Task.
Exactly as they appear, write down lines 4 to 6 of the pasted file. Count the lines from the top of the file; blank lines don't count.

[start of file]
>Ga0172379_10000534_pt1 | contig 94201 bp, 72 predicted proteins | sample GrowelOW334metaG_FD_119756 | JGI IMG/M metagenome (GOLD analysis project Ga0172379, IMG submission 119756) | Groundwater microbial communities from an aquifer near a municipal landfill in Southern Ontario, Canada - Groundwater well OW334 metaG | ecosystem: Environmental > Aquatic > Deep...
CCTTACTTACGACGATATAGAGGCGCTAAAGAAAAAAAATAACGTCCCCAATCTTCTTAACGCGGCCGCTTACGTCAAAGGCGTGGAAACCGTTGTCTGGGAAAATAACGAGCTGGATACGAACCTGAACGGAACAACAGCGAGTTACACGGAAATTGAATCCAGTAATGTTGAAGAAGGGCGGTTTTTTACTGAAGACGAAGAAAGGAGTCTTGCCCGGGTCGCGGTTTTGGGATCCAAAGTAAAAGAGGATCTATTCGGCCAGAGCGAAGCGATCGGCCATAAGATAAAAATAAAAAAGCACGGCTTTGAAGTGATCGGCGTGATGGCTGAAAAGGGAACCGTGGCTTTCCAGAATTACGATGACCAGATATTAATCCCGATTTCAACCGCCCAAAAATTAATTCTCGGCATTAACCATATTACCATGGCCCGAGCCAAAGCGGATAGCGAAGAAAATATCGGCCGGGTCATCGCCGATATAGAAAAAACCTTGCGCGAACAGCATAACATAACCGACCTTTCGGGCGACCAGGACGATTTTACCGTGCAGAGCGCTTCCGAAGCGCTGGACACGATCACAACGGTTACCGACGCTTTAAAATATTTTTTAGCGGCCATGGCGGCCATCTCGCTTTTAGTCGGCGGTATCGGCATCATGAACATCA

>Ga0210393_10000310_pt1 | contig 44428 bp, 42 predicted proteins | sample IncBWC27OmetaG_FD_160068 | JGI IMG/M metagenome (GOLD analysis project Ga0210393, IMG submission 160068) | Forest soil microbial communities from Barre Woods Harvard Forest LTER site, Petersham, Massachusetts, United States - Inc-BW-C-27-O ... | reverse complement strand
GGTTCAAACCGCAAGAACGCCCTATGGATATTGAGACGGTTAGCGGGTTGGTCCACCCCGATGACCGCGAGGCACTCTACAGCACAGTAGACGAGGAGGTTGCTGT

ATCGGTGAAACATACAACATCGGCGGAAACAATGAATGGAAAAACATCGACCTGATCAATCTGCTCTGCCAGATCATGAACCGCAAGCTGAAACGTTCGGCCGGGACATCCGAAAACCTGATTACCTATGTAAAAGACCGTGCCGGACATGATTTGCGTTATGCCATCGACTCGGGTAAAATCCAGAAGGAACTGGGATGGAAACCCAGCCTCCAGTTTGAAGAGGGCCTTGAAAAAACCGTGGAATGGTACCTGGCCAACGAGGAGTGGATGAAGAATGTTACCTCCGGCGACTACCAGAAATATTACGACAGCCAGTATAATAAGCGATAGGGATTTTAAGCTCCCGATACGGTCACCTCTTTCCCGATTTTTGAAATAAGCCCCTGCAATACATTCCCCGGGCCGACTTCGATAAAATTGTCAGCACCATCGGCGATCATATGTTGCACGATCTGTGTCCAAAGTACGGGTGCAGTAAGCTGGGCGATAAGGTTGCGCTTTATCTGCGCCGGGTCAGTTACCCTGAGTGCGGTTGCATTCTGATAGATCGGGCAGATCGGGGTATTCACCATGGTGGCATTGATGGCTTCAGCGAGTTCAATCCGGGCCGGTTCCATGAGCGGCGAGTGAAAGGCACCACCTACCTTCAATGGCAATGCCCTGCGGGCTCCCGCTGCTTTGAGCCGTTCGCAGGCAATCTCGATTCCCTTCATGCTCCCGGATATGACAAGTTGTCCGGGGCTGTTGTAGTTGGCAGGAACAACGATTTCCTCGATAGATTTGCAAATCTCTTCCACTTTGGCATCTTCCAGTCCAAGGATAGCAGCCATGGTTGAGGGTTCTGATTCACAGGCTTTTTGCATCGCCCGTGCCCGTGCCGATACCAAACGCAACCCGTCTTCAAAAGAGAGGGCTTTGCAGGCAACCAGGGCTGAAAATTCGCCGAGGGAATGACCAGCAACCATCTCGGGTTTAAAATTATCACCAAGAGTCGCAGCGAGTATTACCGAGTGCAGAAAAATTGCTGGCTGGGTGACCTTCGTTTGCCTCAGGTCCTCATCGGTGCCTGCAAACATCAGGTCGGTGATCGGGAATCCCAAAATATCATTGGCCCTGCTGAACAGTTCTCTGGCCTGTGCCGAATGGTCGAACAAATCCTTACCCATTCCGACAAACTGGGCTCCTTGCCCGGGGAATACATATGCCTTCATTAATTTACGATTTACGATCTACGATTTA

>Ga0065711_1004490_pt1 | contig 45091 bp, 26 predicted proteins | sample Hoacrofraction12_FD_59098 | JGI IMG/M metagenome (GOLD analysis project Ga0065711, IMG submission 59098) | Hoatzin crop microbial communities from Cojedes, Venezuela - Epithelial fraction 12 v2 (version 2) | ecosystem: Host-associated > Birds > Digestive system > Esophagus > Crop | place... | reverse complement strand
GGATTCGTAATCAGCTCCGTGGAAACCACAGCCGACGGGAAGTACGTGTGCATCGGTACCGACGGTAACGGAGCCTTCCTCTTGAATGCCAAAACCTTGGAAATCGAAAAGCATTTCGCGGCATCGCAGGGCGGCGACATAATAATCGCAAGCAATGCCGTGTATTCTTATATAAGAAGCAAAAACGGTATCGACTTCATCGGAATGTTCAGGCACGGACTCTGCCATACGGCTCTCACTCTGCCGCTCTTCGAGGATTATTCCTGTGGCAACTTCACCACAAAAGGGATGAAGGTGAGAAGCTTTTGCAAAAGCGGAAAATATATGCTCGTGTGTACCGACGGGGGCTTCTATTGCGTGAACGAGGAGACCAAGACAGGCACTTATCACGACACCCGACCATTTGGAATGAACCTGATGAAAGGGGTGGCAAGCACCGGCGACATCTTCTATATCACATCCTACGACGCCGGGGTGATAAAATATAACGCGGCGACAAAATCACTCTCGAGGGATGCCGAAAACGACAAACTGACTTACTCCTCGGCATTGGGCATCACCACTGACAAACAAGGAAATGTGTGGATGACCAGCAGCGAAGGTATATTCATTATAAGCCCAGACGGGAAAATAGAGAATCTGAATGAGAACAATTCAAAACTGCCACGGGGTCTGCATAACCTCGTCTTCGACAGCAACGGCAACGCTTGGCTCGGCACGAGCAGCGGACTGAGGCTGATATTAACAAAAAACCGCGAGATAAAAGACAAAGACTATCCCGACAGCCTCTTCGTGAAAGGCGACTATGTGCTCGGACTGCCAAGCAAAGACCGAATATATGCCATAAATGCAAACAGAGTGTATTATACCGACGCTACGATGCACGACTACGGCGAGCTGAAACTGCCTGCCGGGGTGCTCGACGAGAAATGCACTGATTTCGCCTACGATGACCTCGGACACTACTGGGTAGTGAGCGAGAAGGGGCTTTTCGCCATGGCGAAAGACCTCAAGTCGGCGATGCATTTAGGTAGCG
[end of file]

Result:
GGTTCAAACCGCAAGAACGCCCTATGGATATTGAGACGGTTAGCGGGTTGGTCCACCCCGATGACCGCGAGGCACTCTACAGCACAGTAGACGAGGAGGTTGCTGT

ATCGGTGAAACATACAACATCGGCGGAAACAATGAATGGAAAAACATCGACCTGATCAATCTGCTCTGCCAGATCATGAACCGCAAGCTGAAACGTTCGGCCGGGACATCCGAAAACCTGATTACCTATGTAAAAGACCGTGCCGGACATGATTTGCGTTATGCCATCGACTCGGGTAAAATCCAGAAGGAACTGGGATGGAAACCCAGCCTCCAGTTTGAAGAGGGCCTTGAAAAAACCGTGGAATGGTACCTGGCCAACGAGGAGTGGATGAAGAATGTTACCTCCGGCGACTACCAGAAATATTACGACAGCCAGTATAATAAGCGATAGGGATTTTAAGCTCCCGATACGGTCACCTCTTTCCCGATTTTTGAAATAAGCCCCTGCAATACATTCCCCGGGCCGACTTCGATAAAATTGTCAGCACCATCGGCGATCATATGTTGCACGATCTGTGTCCAAAGTACGGGTGCAGTAAGCTGGGCGATAAGGTTGCGCTTTATCTGCGCCGGGTCAGTTACCCTGAGTGCGGTTGCATTCTGATAGATCGGGCAGATCGGGGTATTCACCATGGTGGCATTGATGGCTTCAGCGAGTTCAATCCGGGCCGGTTCCATGAGCGGCGAGTGAAAGGCACCACCTACCTTCAATGGCAATGCCCTGCGGGCTCCCGCTGCTTTGAGCCGTTCGCAGGCAATCTCGATTCCCTTCATGCTCCCGGATATGACAAGTTGTCCGGGGCTGTTGTAGTTGGCAGGAACAACGATTTCCTCGATAGATTTGCAAATCTCTTCCACTTTGGCATCTTCCAGTCCAAGGATAGCAGCCATGGTTGAGGGTTCTGATTCACAGGCTTTTTGCATCGCCCGTGCCCGTGCCGATACCAAACGCAACCCGTCTTCAAAAGAGAGGGCTTTGCAGGCAACCAGGGCTGAAAATTCGCCGAGGGAATGACCAGCAACCATCTCGGGTTTAAAATTATCACCAAGAGTCGCAGCGAGTATTACCGAGTGCAGAAAAATTGCTGGCTGGGTGACCTTCGTTTGCCTCAGGTCCTCATCGGTGCCTGCAAACATCAGGTCGGTGATCGGGAATCCCAAAATATCATTGGCCCTGCTGAACAGTTCTCTGGCCTGTGCCGAATGGTCGAACAAATCCTTACCCATTCCGACAAACTGGGCTCCTTGCCCGGGGAATACATATGCCTTCATTAATTTACGATTTACGATCTACGATTTA

>Ga0065711_1004490_pt1 | contig 45091 bp, 26 predicted proteins | sample Hoacrofraction12_FD_59098 | JGI IMG/M metagenome (GOLD analysis project Ga0065711, IMG submission 59098) | Hoatzin crop microbial communities from Cojedes, Venezuela - Epithelial fraction 12 v2 (version 2) | ecosystem: Host-associated > Birds > Digestive system > Esophagus > Crop | place... | reverse complement strand